Photo credit: Racked LA
13. Fendi Spring / Summer 2016 flower shop
The mobile flower shop that botanist Azuma Makoto designed for Fendi is proof that not all pop-ups have to be large-format productions. The artist adorned a three-wheeled Italian vehicle with an intricate flower display and equipped the side of the truck as an open shop front. The seller / driver sold limited-edition Fendi bags and vases with Makoto’s flower arrangements to promote the fashion label’s spring / summer 2016 collection.
Photo credit: My Modern Met
What can a designer do when he’s on a tight budget? Experiment with creative materials. This pop-up sales area for the Australian draper Arnsdorf was created with 154 pairs of tights in neutral colors. The effect is beyond the world.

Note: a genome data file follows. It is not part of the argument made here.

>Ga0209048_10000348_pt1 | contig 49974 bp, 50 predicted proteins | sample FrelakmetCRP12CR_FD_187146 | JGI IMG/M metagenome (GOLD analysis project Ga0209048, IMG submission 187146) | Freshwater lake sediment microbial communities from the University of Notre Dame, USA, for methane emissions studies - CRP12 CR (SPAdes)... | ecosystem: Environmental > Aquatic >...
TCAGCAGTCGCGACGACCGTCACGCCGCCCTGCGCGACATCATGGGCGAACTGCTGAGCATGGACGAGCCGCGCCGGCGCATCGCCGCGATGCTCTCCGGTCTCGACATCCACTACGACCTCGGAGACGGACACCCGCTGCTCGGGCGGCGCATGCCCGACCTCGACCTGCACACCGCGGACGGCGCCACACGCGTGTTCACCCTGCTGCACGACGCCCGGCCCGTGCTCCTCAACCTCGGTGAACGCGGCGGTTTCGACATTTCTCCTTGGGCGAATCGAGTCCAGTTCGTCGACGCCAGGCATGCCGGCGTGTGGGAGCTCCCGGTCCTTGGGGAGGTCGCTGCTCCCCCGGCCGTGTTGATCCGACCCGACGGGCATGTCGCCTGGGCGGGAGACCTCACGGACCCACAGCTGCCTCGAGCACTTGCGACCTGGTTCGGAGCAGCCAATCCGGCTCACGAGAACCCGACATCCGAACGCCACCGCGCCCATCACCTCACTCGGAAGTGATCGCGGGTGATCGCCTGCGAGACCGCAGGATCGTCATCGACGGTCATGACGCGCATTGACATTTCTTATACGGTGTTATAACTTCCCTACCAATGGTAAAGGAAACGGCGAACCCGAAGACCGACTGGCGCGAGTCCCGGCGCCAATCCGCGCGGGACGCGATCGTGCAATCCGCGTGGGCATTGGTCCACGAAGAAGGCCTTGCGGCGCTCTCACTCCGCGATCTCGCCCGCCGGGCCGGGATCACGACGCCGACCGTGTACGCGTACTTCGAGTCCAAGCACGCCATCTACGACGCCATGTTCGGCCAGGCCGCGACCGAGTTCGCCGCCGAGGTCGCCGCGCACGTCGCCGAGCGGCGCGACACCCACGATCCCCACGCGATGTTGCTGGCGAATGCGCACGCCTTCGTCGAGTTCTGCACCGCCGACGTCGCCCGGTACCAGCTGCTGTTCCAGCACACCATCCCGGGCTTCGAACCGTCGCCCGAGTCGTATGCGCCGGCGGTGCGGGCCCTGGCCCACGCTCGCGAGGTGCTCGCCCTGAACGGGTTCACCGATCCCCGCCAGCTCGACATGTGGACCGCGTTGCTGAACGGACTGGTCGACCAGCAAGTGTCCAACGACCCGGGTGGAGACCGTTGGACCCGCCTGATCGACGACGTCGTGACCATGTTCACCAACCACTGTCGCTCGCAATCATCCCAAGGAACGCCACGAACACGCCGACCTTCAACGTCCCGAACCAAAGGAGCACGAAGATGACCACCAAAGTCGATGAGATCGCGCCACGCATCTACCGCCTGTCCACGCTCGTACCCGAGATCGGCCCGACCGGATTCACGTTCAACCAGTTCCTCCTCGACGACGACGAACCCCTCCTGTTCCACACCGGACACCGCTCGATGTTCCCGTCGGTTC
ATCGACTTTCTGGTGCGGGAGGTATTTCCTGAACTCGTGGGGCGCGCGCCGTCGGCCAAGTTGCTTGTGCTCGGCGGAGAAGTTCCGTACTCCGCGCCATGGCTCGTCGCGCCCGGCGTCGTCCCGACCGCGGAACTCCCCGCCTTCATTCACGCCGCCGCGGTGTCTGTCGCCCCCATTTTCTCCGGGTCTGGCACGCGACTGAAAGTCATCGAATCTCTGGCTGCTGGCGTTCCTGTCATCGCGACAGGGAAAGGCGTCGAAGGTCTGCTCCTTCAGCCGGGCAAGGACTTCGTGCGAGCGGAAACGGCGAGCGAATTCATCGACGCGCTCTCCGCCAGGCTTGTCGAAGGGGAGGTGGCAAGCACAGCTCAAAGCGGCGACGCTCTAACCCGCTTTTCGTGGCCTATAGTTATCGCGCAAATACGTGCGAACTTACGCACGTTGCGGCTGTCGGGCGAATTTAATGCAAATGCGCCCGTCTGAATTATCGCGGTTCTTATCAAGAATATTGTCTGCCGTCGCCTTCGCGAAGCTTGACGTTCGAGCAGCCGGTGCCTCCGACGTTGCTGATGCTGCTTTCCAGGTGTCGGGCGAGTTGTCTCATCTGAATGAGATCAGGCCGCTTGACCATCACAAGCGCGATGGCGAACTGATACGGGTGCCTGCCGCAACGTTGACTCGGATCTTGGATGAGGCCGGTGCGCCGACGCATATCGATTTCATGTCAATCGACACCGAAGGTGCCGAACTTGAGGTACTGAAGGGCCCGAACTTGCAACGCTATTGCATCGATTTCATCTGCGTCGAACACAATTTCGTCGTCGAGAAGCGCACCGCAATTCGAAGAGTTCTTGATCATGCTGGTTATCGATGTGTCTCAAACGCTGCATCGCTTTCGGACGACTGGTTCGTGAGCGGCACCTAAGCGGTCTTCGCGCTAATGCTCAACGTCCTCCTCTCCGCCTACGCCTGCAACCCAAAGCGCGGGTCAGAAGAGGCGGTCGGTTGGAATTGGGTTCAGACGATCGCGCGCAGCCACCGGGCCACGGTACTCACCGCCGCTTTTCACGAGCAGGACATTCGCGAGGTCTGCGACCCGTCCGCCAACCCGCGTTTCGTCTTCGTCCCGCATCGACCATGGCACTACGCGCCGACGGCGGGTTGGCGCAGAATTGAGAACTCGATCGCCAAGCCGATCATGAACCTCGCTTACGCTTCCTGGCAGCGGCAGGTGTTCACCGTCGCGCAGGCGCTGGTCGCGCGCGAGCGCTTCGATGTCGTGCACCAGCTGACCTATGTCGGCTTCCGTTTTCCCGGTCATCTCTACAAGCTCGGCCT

Photo credit: Fast Company
15. The Poundshop
This design collective is a recurring popup platform for artists to offer their wares at affordable prices. “The goal of The Poundshop is to bring design to a wider audience by making it accessible through price and engagement,” explains the website.
The pop-up shops are just as visually interesting as the art they sell.
Photo credit: The Poundshop
With a little planning and a lot of preparation, you can create a splash with a popup that will delight your customers and generate interest in your brand.
Editor’s Note: This post was originally published in July 2018 and has been updated for completeness.